Cozumel is known as a diving destination because of the blue waters and the visibility that seems endless. Seriously, you jump off the boat and 100 feet looks about 10 feet down. And before you know it, there are places you are 100 feet down.
On top of being a SCUBA diving destination, it is also a cruise ship destination. They told me that Wednesday’s are usually busy days in the Cruise ship ports and you could see as many as 6. They also warned to steer clear of town during the day. But This particular Wednesday there were 2 ships in port and that was it. There was also a cruise ship that made headline news with a lady near Houston, Texas, and apparently that cruise ship was in port here at Cozumel either Wednesday or Thursday. How weird is that? I really don’t know all the details, just heard bits and pieces of it.
Anyway back to our dive trip. We kept laughing because I swear these two are twins from another mother… not just brothers. A couple different times they showed up dressed similar if not exactly like each other and I just so happened to document one of the times.
Karen laughed at me because if you remember, I told you that Tuesday of this trip I sunburned my legs something fierce. They were as red as a cooked lobster, no joke. But I can’t seem to keep my feet out of the water So I put on sunscreen, put on my dive socks, and put on my wet suit and went and sat on the back of the boat with my feet on the deck in the water. Karen said, did you put your wet suit on just for that. Yes, I did.
Then we were off in the water again. On Wednesday I dove again with 20 lbs. I started to get a little more comfortable and Grady gave me some pointers which were extremely hard to do, but I tried. Pointers, quit flapping your arms (so hard) and use your fins to help you turn.
I was also the laughing stock because most wetsuits zip in the back but the particular one I was in zips in the front. I kept getting hot on my dives so I kept unzipping my wetsuit while diving. The water in Coz was between 84-86˚. While you think that’s hot, when you’re surrounded by water it is a different story, but it was a good temperature still. I wound up diving our afternoon shore dive in just my long sleeved rash guard and swimsuit.
I left the pictures to hubby with my underwater Nikon AW130 and to the rest of the crew who had cameras. Deb has a Sealife DC1400 Red, Doug has a Sealife DC1400 Red, Dan has a Sealife DC1400 Pink, Carlene has a Sealife MicroHD, and I’m not sure what Rachele was shooting with. (I think that’s what they have anyway….)
This barracuda loved our group. Normally they are attracted to shiney things, but not sure what he liked about our group. He made one entire dive with us and really stayed close to Karen.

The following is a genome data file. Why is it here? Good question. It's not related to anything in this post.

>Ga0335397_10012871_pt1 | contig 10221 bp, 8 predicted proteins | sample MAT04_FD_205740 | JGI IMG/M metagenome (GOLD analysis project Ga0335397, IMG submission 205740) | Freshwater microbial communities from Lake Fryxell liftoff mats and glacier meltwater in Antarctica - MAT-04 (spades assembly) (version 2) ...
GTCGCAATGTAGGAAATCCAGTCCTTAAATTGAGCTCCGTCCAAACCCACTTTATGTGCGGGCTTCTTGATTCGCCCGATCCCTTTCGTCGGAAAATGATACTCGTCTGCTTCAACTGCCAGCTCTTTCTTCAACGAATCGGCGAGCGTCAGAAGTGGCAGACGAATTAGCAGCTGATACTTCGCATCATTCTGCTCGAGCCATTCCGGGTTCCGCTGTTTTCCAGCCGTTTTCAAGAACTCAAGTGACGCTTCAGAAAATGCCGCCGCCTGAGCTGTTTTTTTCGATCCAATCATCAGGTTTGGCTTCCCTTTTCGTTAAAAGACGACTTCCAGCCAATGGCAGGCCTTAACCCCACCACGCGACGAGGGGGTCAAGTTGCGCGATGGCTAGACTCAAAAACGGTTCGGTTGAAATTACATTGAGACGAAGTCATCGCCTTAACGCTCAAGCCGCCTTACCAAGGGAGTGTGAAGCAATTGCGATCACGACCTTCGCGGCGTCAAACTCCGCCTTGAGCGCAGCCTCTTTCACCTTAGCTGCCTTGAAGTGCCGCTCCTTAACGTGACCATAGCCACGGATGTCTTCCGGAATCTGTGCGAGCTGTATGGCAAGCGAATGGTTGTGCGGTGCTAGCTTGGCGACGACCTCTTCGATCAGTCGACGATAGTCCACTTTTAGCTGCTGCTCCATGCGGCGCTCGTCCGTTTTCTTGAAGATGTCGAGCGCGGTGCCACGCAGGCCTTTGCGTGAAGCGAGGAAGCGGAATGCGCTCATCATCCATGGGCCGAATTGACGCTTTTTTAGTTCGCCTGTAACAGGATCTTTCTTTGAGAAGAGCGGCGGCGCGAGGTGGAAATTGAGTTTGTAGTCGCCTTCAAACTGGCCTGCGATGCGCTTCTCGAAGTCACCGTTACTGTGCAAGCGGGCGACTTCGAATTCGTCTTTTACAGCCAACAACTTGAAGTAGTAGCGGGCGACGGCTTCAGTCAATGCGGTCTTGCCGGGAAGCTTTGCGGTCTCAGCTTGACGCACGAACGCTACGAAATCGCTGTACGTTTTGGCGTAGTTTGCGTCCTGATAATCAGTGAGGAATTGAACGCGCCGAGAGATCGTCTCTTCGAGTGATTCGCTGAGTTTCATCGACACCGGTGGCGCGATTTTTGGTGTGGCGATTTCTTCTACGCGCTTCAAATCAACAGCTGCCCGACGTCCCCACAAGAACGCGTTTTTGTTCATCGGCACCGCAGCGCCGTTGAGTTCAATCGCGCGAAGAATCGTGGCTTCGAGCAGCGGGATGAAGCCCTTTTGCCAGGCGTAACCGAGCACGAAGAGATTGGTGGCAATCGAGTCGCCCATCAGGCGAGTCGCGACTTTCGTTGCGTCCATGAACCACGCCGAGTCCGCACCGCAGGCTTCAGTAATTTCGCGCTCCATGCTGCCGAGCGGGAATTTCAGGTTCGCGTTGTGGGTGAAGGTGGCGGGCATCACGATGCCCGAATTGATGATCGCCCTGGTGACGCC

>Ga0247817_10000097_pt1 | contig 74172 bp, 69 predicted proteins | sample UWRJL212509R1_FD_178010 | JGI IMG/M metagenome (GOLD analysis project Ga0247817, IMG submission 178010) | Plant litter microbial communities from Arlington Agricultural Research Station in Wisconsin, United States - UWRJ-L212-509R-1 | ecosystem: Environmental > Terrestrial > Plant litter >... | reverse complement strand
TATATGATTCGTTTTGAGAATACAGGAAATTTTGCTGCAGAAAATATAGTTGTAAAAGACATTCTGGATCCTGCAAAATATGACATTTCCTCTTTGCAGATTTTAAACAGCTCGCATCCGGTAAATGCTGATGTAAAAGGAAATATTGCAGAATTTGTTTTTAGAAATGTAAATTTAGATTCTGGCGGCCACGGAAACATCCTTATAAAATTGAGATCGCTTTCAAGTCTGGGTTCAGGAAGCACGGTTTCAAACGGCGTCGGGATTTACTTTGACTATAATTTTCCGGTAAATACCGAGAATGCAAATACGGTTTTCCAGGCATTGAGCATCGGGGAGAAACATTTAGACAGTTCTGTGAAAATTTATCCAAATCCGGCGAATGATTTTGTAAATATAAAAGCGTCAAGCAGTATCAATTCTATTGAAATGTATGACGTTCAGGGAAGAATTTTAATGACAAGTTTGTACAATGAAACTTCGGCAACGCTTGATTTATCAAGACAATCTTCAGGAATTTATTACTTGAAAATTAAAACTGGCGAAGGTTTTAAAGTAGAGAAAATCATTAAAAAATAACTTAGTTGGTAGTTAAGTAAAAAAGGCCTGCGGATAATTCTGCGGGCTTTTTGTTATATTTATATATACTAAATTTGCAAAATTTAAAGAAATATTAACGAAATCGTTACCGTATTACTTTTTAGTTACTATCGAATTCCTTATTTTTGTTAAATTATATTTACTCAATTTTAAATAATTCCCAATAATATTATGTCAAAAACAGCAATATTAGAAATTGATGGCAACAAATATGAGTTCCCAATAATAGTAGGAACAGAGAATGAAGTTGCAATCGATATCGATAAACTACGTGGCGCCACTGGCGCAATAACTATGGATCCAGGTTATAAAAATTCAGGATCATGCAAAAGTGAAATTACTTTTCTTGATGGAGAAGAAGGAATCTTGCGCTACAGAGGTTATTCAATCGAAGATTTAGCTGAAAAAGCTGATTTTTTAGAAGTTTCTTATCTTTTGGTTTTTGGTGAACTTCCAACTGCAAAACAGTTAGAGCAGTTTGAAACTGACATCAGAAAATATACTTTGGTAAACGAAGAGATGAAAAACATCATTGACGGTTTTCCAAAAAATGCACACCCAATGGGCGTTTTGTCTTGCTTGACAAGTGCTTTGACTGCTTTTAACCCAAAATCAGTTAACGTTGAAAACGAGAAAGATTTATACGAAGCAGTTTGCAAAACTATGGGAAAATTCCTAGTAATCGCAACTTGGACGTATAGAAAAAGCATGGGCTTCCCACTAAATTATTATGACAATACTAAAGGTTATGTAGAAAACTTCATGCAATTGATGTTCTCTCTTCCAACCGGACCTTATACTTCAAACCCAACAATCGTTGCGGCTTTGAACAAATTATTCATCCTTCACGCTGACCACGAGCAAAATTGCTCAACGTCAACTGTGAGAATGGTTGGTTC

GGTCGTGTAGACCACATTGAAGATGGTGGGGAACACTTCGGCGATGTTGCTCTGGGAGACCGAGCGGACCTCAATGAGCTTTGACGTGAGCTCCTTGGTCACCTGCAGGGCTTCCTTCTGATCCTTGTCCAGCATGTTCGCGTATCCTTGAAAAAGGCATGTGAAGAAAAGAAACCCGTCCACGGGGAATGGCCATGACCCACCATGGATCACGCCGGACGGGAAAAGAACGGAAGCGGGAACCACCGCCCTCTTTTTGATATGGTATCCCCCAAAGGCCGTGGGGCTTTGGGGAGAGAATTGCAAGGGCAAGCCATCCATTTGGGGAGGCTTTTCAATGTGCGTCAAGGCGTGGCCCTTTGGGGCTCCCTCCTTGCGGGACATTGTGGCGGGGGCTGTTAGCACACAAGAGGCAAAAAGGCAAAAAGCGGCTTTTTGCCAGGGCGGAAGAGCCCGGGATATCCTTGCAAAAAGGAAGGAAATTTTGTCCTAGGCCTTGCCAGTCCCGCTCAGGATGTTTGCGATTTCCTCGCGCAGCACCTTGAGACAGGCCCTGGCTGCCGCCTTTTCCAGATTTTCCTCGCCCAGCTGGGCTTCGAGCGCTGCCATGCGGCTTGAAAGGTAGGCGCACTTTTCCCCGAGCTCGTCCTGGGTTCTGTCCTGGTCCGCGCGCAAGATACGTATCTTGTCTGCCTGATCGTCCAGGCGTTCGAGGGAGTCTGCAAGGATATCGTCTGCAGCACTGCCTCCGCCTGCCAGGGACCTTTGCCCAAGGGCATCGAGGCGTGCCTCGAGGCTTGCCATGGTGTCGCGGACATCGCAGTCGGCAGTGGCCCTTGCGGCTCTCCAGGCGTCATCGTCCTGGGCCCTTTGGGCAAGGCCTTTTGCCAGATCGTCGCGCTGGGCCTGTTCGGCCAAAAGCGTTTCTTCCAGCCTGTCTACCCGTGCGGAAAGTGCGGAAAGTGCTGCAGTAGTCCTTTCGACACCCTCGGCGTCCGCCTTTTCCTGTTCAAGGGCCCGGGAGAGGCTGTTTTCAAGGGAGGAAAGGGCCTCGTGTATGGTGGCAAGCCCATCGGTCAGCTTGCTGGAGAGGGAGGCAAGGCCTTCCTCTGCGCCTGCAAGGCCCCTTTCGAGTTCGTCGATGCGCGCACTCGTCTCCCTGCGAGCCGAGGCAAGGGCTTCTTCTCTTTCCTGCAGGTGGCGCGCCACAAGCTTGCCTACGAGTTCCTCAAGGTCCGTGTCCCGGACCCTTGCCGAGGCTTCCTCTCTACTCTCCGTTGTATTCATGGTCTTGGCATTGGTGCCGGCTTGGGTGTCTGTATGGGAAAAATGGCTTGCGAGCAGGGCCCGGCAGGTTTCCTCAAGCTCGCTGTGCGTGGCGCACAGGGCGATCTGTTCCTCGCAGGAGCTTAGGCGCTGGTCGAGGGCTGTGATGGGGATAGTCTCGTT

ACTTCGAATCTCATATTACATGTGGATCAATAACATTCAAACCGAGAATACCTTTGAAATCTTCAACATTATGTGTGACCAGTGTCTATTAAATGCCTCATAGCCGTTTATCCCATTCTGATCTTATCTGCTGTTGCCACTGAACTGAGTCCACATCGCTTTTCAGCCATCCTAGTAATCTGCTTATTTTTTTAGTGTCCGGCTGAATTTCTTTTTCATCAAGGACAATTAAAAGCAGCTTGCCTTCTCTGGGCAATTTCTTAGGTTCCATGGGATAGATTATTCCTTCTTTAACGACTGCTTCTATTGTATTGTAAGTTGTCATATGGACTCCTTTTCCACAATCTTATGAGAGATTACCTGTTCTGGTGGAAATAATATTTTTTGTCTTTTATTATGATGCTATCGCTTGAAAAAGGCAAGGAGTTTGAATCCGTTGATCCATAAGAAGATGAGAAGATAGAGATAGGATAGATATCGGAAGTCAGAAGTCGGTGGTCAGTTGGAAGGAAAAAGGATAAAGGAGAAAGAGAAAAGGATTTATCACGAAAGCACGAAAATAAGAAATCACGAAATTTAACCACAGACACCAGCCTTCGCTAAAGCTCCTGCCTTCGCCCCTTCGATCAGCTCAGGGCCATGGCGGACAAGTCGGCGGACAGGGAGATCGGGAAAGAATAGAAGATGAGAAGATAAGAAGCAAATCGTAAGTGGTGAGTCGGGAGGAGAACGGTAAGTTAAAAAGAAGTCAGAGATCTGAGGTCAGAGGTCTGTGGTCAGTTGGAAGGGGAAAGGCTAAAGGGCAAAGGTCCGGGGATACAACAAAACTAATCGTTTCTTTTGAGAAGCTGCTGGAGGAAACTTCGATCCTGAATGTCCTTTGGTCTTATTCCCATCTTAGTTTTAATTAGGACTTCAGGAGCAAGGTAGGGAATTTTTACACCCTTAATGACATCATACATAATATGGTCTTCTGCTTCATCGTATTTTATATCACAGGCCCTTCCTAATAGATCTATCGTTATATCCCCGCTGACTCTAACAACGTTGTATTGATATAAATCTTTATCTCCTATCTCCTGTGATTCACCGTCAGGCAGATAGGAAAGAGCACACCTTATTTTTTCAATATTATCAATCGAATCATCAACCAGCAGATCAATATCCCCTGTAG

Then there was the shark. Now, everything looks bigger underwater. Apparently including sharks. And this shark was a huge topic of discussion. Oh my… So… lots of pictures were taken of this shark. Then there was a huge debate on how big this shark actually was. Some (ahem Deb) said 4 feet while others (ahem Dan) swore up and down 6 feet. Then…. those who swore 6 feet (ahem Dan) had to publicly apologize on Facebook for being wrong. Now I’m going to say I wasn’t involved in the debate because I didn’t even see the shark…
Also… a lot of people have a FEAR of sharks. These sharks were nurse sharks and reef sharks. Not Great White Sharks. Nothing seen like in the movie Jaws. I was one of those people with an irrational fear and after this trip, I’m okay with them. Although if I came face to face with a Great White Shark, I might go ghost white. Oh wait, if I’m not sunburned I am pretty white so maybe that’s not a good comparison…..
As I mentioned yesterday, most on this trip dive steel. One thing about a steel tank is they are heavier than an aluminum tank so you don’t need to weight yourself as much. I’ve dove with the hubs rig once and it was a steel tank but I wanted to dive a steel tank. Grady didn’t want me to try first time out in the ocean on a deep dive and I concur with that notion so we borrowed a steel tank that afternoon to try out on a shore dive. They had to take some weight out but oddly enough I was weighted heavy still. Anyway I did great other than that.
Then there was some talk of doing a night dive. Usually you’re supposed to swim against current when you’re full of energy and ride a current (drift) back to shore. This particular day, the current was going from shore out to sea strong so our 10 minutes out took 18-20 minutes to get back to shore. The current was strong and you had to work to get back. In doing so, hubby overexerted himself and almost got sick. Once back to the wading pool area he was up and out of the water immediately and almost running to get his gear off.
Dan, Doug, Grady, and Rachele were still in for a night dive. Jared and hubby both declined. Karen and I were not sure and could go either way. Hubby wanted me to do the night dive so I could get my night dive certification. I was supposed to get it last summer but I was so sick I couldn’t dive and wound up at Urgent Care so he wanted me to do the night dive here to get certified. Sadly it didn’t happen. Karen went up with Jared after the shore dive and I just opted out of doing the night dive. Karen and I were going to do it together but instead… we went to town to eat and walk around/explore Cozumel.
This picture was of the sunset taken by one of our night divers. I have my version of this same sunset in another post! They are standing in the “wading” pool and between those 2 rocks is a lower wall and that dumps you out in to about 20 feet down. It’s a really cool set up!
So the cool thing about a night dive is you get to see creatures you may not see during the day or won’t see quite like you would during the day, one being an octopus. I guess they were getting him to “ink.” I’m not real savvy on Octopus so I don’t quite know what that means but it’s really cool!